Rare earth element- niobium enrichment in carbonatite hosted within the Clay-Howells Alkalic Complex, Kapuskasing, Ontario: Implications of auto-oxidation and magnetite fractionation in ferrocarbonatites

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Michael Richards 2011
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University of New Brunswick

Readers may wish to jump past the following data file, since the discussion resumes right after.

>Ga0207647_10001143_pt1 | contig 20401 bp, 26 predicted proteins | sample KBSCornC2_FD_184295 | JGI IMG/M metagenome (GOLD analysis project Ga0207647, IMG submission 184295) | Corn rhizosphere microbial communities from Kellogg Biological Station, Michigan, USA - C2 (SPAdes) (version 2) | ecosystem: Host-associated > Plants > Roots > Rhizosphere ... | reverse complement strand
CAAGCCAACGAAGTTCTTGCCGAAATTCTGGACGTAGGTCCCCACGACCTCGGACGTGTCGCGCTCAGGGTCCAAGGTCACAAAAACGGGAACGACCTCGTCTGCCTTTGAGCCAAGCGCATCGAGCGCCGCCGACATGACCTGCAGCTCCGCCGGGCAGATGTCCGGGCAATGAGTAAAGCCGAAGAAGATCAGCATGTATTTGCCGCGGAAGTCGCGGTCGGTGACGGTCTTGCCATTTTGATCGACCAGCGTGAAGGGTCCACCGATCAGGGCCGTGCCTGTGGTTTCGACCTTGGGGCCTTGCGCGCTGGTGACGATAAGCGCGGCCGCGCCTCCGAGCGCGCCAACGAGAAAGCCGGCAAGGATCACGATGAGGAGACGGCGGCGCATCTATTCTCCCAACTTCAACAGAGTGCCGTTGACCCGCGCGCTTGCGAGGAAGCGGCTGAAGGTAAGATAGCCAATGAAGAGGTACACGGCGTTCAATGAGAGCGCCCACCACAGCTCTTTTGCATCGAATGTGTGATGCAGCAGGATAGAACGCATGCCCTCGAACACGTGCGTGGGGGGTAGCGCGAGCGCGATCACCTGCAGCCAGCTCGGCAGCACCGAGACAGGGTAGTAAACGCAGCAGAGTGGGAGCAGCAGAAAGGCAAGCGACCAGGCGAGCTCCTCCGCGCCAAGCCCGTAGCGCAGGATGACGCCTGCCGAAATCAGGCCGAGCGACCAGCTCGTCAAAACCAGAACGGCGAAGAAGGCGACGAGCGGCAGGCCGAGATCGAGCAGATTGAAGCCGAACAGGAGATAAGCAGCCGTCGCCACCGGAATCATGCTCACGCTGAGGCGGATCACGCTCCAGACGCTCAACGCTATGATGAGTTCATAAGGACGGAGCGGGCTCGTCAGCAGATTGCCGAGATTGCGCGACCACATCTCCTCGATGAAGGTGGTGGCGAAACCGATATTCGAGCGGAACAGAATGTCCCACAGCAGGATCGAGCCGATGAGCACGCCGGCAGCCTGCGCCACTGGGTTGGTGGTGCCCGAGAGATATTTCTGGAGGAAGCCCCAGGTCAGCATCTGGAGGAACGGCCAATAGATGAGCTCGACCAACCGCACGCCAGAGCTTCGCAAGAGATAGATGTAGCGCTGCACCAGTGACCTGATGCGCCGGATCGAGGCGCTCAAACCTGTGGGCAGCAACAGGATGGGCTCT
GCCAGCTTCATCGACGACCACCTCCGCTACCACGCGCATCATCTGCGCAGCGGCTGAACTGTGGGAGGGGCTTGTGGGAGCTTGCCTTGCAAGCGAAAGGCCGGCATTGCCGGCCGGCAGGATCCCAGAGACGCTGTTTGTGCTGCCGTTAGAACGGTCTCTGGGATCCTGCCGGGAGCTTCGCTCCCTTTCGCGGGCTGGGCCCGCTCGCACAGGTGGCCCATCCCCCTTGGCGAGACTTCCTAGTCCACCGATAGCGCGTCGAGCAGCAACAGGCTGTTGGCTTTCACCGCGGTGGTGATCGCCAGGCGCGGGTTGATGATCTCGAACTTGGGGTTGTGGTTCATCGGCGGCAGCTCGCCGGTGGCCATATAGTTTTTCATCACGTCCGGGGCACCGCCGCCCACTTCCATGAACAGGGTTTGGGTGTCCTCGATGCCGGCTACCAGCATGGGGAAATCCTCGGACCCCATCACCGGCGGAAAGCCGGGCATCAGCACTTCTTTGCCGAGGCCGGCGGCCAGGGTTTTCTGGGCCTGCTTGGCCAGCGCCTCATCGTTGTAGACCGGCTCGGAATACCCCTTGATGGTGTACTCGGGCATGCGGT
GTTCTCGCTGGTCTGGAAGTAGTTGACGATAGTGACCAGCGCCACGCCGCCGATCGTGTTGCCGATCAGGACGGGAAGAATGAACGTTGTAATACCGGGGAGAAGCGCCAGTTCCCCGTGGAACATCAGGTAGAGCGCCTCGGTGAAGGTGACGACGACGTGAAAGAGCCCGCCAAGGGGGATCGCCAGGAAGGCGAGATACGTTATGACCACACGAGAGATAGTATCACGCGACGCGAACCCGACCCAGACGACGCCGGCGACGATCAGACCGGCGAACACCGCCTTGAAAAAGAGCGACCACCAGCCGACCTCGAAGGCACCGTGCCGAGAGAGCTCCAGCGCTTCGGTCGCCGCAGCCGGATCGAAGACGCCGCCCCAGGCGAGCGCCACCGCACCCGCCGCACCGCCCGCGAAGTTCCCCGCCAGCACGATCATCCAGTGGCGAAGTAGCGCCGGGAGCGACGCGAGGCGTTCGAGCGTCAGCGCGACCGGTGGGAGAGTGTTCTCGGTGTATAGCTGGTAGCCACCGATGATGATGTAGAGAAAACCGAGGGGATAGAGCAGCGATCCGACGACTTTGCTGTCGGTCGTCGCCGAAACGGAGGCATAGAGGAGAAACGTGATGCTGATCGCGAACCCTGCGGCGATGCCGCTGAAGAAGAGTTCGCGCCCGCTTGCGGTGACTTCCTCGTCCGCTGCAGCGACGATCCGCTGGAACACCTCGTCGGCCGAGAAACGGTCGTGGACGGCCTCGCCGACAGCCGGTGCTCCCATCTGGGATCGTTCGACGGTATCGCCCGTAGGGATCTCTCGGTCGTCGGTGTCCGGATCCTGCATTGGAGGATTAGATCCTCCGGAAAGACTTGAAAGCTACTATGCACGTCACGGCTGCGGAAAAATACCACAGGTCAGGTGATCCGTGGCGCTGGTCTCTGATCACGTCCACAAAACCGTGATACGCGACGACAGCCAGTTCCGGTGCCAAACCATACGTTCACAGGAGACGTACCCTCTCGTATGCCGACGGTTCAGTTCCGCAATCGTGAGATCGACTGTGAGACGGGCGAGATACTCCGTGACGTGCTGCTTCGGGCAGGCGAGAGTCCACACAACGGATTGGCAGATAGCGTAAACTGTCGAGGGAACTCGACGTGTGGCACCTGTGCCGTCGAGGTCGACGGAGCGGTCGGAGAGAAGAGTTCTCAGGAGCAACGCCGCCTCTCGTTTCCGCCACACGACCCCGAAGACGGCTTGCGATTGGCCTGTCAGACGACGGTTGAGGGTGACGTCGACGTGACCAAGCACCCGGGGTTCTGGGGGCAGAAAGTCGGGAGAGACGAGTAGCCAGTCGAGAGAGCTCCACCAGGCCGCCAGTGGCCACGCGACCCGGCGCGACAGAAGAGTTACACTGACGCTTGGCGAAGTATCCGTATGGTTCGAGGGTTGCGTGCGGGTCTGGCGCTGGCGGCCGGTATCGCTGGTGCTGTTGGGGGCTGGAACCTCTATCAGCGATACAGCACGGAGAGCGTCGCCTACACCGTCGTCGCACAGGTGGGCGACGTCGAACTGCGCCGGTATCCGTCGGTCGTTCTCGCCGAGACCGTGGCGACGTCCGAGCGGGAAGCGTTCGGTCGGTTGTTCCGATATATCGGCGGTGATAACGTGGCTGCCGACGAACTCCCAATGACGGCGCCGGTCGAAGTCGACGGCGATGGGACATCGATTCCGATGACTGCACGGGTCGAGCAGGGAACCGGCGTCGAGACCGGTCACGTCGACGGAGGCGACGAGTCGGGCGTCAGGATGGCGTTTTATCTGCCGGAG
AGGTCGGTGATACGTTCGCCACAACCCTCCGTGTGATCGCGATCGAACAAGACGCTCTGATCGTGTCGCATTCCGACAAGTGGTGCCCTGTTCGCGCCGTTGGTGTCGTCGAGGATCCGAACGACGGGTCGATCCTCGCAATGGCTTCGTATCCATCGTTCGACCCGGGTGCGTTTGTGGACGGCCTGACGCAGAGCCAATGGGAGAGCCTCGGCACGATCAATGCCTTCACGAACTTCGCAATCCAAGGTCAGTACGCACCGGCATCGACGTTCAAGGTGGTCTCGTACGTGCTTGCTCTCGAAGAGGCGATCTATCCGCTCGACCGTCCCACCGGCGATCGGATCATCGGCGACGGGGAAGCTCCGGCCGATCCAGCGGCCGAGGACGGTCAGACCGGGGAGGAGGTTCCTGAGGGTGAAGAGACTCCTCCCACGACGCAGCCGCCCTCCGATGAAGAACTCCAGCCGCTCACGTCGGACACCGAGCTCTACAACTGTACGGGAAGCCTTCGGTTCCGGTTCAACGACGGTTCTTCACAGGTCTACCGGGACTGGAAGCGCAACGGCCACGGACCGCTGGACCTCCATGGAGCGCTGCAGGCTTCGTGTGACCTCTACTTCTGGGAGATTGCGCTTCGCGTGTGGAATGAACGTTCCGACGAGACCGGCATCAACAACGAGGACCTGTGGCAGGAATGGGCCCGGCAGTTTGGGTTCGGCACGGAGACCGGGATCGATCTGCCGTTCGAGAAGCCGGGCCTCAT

The (auto-) oxidation process of ferrocarbonatite (ankerite) magma to crystallize magnetite with migration to shallow depth appears to involve volatile exsolution (H20, F, C02, H2). This process may explain the crystallization of magnetite and REE-Nb enriched cumulate bodies with calcite at low magmatic temperature and subvolcanic pressure, with increasing oxygen fugacity. These cumulates were derived from extreme fractionation of an Fe-Mg-rich calciocarbonatite (inferred to have originated as a magnesiocarbonatite) with high REE- and Nb- oxide components. H20 exsolution from the crystallizing ferroan carbonatite magma (during high level emplacement), is believed to be one of the possible sources of oxygen required to facilitate the oxidation process, possibly releasing H2 (gas) as a byproduct (eq. 1). The decarbonation of the melt causes Ca, Mg, and Fe carbonate components to react with the silicate component of the melt as well, with C02 as a byproduct further increasing the oxygen fugacity Carbonatite magmas have extremely low viscosities and liquidus temperatures, which enable emplacement to shallow levels and possibly even eruption. 6 (Ca-7+, Mg-7+, Fe-7+) C03 + H20 --> Fe 3+2 Fe-7+0 4 + 3 (Ca2 +, Mg 2+) C03 + 3C02 +H2 (gas) (1) As the carbonatite melt becomes depleted in ferrous iron with oxidation, calcite and dolomite begin to crystallize with magnetite; this cogenetic crystallization relationship between carbonate and magnetite is manifested through the magnetite covariant relationship with Nb, supported by microscopic evidence of Nb-oxide grains hosted as inclusions within magnetite (and vice versa). Geochemically, relationships are shown between total iron content (Fe20n), Nb and REE's using Pearson Product and Spearmans rank correlation coefficients. Areas where large amounts of dolomite and calcite have crystallized contain euhedral niobium oxides (chiefly columbite, but locally manifest as exsolution lamellae in pyrochlore in small amounts). The presence of Fluorine is indicated by ~5% modal fluoroapatite, which also lowers the liquidus temperature of the melt. General rheological properties of carbonatites below the decarbonation threshold of 1 bar have been estimated to have a viscosity of 5x 10-2 poise, density of 2.2g/cm3, thermal conductivity of 1.65x10-2, thermal diffusivity of 4.2x10-3, heat of fusion of 125, heat capacity of 2, and a thermal expansion of 2.3x 10-4. These characteristics - along with mineral densities - have been used to estimate settling velocities for magnetite crystals with diameters ranging from 0.2 to 5 mm within the range of 0. 7 - 25 cm/s. Calcite crystals with diameters rangi ng from 0.1 - 2 mm were also estimated to have settling velocities ranging from 0.22 - 8 cm/s. The calculated settling velocities of magnetite, columbite-pyrochlore, and monazite crystals in fenoan carbonatite are relatively similar; this produces dynamically interlayered massive magnetite and magnetite-carbonate layers, with REE and Nb-oxide abundances most enriched within the magnetite cumulates.